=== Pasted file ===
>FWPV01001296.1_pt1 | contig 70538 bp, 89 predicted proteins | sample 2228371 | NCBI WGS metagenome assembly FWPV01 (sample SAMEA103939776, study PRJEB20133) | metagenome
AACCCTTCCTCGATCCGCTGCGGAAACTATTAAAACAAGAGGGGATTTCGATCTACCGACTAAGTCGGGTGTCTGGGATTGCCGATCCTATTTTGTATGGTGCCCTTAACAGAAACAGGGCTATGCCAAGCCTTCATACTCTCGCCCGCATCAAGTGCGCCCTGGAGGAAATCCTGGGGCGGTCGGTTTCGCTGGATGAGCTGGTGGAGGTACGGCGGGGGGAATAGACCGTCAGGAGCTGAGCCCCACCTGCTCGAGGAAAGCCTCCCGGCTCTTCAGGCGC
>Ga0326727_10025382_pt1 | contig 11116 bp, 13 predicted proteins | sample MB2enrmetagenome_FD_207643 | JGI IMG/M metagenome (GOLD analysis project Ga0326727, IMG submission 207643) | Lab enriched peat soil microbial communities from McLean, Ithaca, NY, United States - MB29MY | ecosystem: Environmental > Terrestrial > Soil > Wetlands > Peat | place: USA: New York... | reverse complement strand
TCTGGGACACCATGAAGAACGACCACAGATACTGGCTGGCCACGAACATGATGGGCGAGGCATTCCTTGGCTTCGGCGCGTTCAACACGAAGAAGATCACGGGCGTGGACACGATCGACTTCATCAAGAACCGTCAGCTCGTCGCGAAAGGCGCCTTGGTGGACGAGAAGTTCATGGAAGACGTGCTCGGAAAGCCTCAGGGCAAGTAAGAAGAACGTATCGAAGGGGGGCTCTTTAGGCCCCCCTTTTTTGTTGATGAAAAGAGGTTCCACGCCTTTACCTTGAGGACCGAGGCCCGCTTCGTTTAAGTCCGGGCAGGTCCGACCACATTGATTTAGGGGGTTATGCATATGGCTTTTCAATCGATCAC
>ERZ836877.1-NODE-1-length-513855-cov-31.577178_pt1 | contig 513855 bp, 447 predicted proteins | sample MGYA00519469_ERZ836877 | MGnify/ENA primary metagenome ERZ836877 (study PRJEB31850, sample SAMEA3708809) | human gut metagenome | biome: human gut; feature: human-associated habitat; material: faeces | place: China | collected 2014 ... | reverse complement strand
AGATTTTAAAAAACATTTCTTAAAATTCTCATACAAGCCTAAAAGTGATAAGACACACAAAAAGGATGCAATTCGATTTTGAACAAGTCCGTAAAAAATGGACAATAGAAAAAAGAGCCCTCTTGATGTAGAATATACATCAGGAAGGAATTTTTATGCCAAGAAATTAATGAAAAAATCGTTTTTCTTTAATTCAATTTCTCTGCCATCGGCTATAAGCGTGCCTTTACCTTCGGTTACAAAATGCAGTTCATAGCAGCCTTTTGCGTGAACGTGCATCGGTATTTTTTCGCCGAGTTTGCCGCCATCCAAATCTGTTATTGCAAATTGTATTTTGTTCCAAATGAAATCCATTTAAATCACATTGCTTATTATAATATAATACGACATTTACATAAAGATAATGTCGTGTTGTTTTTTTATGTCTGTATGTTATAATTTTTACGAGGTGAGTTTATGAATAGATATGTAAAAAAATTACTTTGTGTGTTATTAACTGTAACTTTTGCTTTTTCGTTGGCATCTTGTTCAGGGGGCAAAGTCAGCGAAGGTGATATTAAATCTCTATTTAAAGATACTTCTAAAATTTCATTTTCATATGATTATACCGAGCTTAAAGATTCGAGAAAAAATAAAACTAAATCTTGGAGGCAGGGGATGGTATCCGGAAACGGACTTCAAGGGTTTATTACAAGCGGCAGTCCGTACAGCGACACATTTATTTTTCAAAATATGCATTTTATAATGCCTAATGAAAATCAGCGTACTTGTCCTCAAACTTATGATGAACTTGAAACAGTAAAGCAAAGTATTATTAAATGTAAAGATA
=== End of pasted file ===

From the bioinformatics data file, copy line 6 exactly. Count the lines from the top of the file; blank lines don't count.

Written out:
AGATTTTAAAAAACATTTCTTAAAATTCTCATACAAGCCTAAAAGTGATAAGACACACAAAAAGGATGCAATTCGATTTTGAACAAGTCCGTAAAAAATGGACAATAGAAAAAAGAGCCCTCTTGATGTAGAATATACATCAGGAAGGAATTTTTATGCCAAGAAATTAATGAAAAAATCGTTTTTCTTTAATTCAATTTCTCTGCCATCGGCTATAAGCGTGCCTTTACCTTCGGTTACAAAATGCAGTTCATAGCAGCCTTTTGCGTGAACGTGCATCGGTATTTTTTCGCCGAGTTTGCCGCCATCCAAATCTGTTATTGCAAATTGTATTTTGTTCCAAATGAAATCCATTTAAATCACATTGCTTATTATAATATAATACGACATTTACATAAAGATAATGTCGTGTTGTTTTTTTATGTCTGTATGTTATAATTTTTACGAGGTGAGTTTATGAATAGATATGTAAAAAAATTACTTTGTGTGTTATTAACTGTAACTTTTGCTTTTTCGTTGGCATCTTGTTCAGGGGGCAAAGTCAGCGAAGGTGATATTAAATCTCTATTTAAAGATACTTCTAAAATTTCATTTTCATATGATTATACCGAGCTTAAAGATTCGAGAAAAAATAAAACTAAATCTTGGAGGCAGGGGATGGTATCCGGAAACGGACTTCAAGGGTTTATTACAAGCGGCAGTCCGTACAGCGACACATTTATTTTTCAAAATATGCATTTTATAATGCCTAATGAAAATCAGCGTACTTGTCCTCAAACTTATGATGAACTTGAAACAGTAAAGCAAAGTATTATTAAATGTAAAGATA